CMS provides the following direction for the situation when the ambulance provider finds the beneficiary to be deceased upon arrival at the scene:

“Because the Medicare ambulance benefit is a transport benefit, if no transport of a Medicare beneficiary occurs, then there is no Medicare-covered service. In general, if the beneficiary dies before being transported, then no Medicare payment may be made. Thus, in a situation where the beneficiary dies, whether any payment under the Medicare ambulance benefit may be made depends on the time at which the beneficiary is pronounced dead by an individual authorized by the State to make such pronouncements.”

This is where the real problem is – considering the ambulance transport as a “transportation” function and not a “healthcare” function. This is why EMS is undervalued, IMHO, in the healthcare world and by CMS!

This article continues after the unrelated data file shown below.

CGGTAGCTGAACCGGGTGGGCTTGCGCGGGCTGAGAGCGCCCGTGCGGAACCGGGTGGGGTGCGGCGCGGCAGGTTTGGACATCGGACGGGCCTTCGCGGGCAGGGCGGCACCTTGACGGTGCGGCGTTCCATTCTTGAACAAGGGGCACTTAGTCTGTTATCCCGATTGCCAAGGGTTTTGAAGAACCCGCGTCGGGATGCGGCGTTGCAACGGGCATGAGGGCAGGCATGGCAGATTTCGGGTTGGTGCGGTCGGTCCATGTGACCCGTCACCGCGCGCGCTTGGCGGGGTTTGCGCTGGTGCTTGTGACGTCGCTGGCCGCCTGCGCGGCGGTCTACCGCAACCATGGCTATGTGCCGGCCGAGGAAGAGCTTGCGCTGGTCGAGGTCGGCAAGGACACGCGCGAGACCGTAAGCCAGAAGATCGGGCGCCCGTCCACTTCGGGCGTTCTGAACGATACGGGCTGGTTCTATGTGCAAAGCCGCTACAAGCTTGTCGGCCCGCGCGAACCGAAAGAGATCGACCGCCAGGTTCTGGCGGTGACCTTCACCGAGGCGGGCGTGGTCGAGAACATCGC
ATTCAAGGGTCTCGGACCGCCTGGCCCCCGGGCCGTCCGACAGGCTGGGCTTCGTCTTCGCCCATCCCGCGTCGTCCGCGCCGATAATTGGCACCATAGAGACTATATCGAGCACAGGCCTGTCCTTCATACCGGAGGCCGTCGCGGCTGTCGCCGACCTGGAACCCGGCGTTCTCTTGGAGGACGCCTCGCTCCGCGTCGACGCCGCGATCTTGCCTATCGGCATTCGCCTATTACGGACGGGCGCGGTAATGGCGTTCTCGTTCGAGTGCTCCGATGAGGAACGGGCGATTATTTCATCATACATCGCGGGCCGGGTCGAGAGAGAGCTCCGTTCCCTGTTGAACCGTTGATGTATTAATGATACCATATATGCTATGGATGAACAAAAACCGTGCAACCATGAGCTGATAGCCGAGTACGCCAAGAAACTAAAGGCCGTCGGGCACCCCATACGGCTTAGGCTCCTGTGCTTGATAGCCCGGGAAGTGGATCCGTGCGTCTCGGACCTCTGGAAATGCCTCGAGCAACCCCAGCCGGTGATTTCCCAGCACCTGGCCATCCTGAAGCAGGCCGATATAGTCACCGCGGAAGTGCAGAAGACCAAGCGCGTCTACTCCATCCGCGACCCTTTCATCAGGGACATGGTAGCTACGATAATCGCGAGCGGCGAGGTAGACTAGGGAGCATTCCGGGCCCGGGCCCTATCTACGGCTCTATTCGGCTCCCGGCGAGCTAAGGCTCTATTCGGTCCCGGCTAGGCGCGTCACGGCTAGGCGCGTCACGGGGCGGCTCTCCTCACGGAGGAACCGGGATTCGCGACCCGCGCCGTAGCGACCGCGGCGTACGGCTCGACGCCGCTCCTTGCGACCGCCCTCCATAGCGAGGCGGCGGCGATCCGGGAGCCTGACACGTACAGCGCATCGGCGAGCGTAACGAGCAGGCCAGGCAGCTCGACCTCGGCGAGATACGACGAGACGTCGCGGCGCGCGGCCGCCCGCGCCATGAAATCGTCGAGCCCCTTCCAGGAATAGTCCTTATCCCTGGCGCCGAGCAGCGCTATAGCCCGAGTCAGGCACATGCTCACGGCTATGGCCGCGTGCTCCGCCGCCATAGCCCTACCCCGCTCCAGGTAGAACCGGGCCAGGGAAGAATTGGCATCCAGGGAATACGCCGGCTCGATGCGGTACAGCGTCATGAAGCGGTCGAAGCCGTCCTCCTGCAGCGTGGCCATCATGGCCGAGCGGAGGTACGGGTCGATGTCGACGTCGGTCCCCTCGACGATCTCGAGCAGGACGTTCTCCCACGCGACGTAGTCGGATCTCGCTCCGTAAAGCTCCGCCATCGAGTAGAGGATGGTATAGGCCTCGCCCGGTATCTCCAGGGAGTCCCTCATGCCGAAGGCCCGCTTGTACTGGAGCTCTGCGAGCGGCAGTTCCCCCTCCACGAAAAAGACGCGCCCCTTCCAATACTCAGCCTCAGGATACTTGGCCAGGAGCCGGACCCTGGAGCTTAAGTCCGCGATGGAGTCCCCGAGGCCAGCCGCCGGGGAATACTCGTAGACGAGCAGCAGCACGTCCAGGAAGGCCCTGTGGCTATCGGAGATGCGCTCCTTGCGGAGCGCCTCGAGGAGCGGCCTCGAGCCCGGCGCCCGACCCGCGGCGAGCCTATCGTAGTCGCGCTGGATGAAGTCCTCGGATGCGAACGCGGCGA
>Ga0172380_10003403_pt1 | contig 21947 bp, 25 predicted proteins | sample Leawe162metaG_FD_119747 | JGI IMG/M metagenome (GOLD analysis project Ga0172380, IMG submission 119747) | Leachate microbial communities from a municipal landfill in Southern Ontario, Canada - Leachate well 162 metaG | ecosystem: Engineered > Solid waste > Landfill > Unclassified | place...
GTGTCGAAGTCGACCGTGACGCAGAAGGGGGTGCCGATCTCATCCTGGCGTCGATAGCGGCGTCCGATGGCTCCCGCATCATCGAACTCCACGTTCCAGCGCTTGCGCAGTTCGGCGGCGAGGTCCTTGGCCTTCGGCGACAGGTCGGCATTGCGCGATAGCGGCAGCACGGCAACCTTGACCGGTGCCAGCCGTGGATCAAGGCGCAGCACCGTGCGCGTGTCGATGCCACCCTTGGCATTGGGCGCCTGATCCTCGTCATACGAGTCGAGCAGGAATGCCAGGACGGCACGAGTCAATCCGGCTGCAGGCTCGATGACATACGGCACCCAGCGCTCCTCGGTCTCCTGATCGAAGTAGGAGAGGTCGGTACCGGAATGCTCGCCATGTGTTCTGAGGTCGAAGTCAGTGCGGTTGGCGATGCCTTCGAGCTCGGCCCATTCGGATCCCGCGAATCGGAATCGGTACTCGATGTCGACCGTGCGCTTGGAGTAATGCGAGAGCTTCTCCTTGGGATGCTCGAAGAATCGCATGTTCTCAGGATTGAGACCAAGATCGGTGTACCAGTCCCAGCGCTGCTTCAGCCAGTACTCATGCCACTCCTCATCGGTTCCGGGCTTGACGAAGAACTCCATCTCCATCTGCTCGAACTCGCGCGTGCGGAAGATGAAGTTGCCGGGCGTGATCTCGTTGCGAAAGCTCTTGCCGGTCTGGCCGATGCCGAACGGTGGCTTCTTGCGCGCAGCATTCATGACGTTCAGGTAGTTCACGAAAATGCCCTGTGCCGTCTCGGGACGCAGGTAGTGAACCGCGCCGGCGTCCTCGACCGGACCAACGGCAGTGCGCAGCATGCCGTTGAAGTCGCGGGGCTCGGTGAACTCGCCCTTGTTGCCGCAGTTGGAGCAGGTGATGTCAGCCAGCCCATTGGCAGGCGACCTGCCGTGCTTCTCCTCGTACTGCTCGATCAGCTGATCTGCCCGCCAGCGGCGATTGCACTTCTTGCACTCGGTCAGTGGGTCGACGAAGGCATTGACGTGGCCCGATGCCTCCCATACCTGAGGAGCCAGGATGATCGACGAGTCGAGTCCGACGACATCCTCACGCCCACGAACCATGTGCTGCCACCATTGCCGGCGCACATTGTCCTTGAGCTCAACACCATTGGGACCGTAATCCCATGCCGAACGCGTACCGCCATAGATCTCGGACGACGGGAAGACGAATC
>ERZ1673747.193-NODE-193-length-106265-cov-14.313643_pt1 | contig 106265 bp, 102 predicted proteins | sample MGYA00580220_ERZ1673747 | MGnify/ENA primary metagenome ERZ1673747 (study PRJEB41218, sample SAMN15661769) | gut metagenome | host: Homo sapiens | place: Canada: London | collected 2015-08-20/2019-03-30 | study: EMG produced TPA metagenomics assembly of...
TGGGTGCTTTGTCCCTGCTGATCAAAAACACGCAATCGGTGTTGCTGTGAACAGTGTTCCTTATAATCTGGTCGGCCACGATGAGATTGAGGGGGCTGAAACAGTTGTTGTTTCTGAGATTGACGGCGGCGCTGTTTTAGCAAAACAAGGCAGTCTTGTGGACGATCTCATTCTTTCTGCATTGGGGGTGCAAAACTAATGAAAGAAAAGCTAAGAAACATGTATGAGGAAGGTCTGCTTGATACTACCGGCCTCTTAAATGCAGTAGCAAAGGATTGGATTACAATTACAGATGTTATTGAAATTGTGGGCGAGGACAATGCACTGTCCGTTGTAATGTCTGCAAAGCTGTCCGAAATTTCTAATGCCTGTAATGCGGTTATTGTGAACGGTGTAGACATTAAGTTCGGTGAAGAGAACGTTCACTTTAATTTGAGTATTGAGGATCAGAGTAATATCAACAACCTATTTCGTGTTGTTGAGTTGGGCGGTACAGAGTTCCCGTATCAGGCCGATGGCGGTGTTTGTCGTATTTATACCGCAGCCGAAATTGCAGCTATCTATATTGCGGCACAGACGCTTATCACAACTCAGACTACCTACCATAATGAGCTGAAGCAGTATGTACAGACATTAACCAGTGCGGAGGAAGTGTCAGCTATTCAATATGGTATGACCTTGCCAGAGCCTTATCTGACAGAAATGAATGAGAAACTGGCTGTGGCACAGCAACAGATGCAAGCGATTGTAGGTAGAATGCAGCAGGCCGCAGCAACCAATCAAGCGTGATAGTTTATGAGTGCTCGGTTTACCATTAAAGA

CMS gives guidance as to payment of an ambulance provider in the case of a deceased beneficiary.  Payment is dependent upon the timing of the beneficiary’s death and when the ambulance was dispatched.

  • If the beneficiary is pronounced dead prior to the ambulance dispatch, there is no payment by Medicare.
  • If the beneficiary is pronounced dead after the ambulance is dispatched, but prior to the beneficiary being loaded on the ambulance, then the provider’s Basic Life  Support rate, no rural or mileage adjustment, is paid and the ambulance provider is to use the QL modifier on the claim.
  • If the beneficiary is pronounced dead after the ambulance pick up and prior to the arrival at the receiving facility, then the ambulance services are paid at the medically necessary level of care furnished and supported in the documentation.

Upon clinician review, by the CERT contractor, the documentation supports that the beneficiary was already deceased at the time the ambulance provider was called.  In one such case example, the documentation noted that the beneficiary was pronounced dead two hours prior to the ambulance being dispatched.  The ambulance crew returned to their station and did not transport the beneficiary.  In this case, the ambulance provider cannot bill Medicare per the above stated guidelines.